The ’aiding the enemy’ charge has fallen away. It was only included, it seems, to make calling journalism ’espionage’ seem reasonable. It is not.

Bradley Manning’s alleged disclosures have exposed war crimes, sparked revolutions, and induced democratic reform. He is the quintessential whistleblower.

This is the first ever espionage conviction against a whistleblower. It is a dangerous precedent and an example of national security extremism. It is a short sighted judgment that can not be tolerated and must be reversed. It can never be that conveying true information to the public is ’espionage’.

President Obama has initiated more espionage proceedings against whistleblowers and publishers than all previous presidents combined.

In 2008 presidential candidate Barack Obama ran on a platform that praised whistleblowing as an act of courage and patriotism. That platform has been comprehensively betrayed. His campaign document described whistleblowers as watchdogs when government abuses its authority. It was removed from the internet last week.

Throughout the proceedings there has been a conspicuous absence: the absence of any victim. The prosecution did not present evidence that – or even claim that – a single person came to harm as a result of Bradley Manning’s disclosures. The government never claimed Mr. Manning was working for a foreign power.

The only ’victim’ was the US government’s wounded pride, but the abuse of this fine young man was never the way to restore it. Rather, the abuse of Bradley Manning has left the world with a sense of disgust at how low the Obama administration has fallen. It is not a sign of strength, but of weakness.

The judge has allowed the prosecution to substantially alter the charges after both the defense and the prosecution had rested their cases, permitted the prosecution 141 witnesses and extensive secret testimony. The government kept Bradley Manning in a cage, stripped him naked and isolated him in order to crack him, an act formally condemned by the United Nations Special Rapporteur for torture. This was never a fair trial.

The Obama administration has been chipping away democratic freedoms in the United States. With today’s verdict, Obama has hacked off much more. The administration is intent on deterring and silencing whistleblowers, intent on weakening freedom of the press.

The US first amendment states that “Congress shall make no law… abridging the freedom of speech, or of the press”. What part of ’no’ does Barack Obama fail to comprehend?

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Edward Snowden’s not the story. The fate of the internet is

From The Guardian UK:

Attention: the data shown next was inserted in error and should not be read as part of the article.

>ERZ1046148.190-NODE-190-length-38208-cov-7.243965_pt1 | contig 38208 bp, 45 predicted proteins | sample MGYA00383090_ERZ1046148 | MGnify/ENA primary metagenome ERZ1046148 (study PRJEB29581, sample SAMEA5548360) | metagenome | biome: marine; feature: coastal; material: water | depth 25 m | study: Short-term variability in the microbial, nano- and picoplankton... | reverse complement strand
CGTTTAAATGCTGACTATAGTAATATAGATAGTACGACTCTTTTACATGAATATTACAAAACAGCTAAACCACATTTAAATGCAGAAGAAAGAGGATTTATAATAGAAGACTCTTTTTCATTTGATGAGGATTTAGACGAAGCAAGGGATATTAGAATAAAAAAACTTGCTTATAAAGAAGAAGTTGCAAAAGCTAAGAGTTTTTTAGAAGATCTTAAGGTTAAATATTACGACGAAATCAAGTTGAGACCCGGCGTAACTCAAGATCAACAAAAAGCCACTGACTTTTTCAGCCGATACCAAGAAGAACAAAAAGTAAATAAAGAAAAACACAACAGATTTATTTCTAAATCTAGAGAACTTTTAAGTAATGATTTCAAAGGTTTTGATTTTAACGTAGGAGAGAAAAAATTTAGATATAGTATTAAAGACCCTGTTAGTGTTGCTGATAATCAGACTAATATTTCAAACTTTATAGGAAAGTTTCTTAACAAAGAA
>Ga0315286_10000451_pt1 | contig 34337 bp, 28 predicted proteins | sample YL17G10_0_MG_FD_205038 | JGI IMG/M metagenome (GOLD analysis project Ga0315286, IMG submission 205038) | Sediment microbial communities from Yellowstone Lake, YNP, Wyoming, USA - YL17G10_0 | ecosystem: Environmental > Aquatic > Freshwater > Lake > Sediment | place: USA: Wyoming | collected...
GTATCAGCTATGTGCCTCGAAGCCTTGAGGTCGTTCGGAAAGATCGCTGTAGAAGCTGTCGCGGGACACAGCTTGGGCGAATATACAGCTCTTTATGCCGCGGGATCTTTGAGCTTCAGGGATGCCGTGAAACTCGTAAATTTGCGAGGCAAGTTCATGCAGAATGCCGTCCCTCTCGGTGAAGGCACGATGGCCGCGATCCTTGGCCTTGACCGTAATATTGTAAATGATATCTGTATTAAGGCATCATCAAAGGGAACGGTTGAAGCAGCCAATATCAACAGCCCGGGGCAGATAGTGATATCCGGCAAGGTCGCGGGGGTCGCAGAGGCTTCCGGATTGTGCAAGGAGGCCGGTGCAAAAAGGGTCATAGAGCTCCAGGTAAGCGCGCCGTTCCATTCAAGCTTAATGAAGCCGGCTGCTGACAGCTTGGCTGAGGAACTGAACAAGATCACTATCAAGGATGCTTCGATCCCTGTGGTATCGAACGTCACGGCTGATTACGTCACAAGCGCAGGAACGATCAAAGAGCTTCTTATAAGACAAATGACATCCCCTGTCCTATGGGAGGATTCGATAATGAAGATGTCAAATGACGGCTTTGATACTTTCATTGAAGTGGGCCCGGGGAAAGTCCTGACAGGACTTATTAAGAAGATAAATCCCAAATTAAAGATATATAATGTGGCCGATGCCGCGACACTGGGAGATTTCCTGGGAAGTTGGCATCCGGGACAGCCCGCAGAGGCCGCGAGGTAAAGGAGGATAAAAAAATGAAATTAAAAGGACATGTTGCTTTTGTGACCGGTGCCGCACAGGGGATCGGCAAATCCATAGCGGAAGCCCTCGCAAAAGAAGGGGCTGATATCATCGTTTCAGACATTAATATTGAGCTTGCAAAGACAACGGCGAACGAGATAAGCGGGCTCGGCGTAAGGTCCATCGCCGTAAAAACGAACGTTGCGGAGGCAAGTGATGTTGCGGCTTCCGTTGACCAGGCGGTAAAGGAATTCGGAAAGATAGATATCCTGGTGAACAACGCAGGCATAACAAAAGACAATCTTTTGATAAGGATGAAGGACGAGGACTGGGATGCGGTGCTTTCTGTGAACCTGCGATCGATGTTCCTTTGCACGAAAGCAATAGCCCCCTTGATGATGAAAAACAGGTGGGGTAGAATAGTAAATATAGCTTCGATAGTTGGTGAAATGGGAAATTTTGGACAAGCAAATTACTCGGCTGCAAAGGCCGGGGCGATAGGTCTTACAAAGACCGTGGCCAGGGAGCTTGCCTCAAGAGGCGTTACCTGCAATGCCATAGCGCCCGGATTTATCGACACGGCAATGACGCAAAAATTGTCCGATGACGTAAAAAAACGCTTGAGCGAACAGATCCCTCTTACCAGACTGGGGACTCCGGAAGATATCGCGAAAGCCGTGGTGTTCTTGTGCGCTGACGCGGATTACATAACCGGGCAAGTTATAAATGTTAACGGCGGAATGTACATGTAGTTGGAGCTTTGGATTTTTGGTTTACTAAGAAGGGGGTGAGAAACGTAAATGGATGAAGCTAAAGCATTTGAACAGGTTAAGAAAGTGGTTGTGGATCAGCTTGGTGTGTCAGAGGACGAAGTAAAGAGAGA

The press has lost the plot over the Snowden revelations. The fact is that the net is finished as a global network and that US firms’ cloud services cannot be trusted

The Observer, Saturday 27 July 2013

Repeat after me: Edward Snowden is not the story. The story is what he has revealed about the hidden wiring of our networked world. This insight seems to have escaped most of the world’s mainstream media, for reasons that escape me but would not have surprised Evelyn Waugh, whose contempt for journalists was one of his few endearing characteristics. The obvious explanations are: incorrigible ignorance; the imperative to personalise stories; or gullibility in swallowing US government spin, which brands Snowden as a spy rather than a whistleblower.

In a way, it doesn’t matter why the media lost the scent. What matters is that they did. So as a public service, let us summarise what Snowden has achieved thus far.

Without him, we would not know how the National Security Agency (NSA) had been able to access the emails, Facebook accounts and videos of citizens across the world; or how it had secretly acquired the phone records of millions of Americans; or how, through a secret court, it has been able to bend nine US internet companies to its demands for access to their users’ data.

Similarly, without Snowden, we would not be debating whether the US government should have turned surveillance into a huge, privatised business, offering data-mining contracts to private contractors such as Booz Allen Hamilton and, in the process, high-level security clearance to thousands of people who shouldn’t have it. Nor would there be – finally – a serious debate between Europe (excluding the UK, which in these matters is just an overseas franchise of the US) and the United States about where the proper balance between freedom and security lies.

These are pretty significant outcomes and they’re just the first-order consequences of Snowden’s activities. As far as most of our mass media are concerned, though, they have gone largely unremarked. Instead, we have been fed a constant stream of journalistic pap – speculation about Snowden’s travel plans, asylum requests, state of mind, physical appearance, etc. The “human interest” angle has trumped the real story, which is what the NSA revelations tell us about how our networked world actually works and the direction in which it is heading.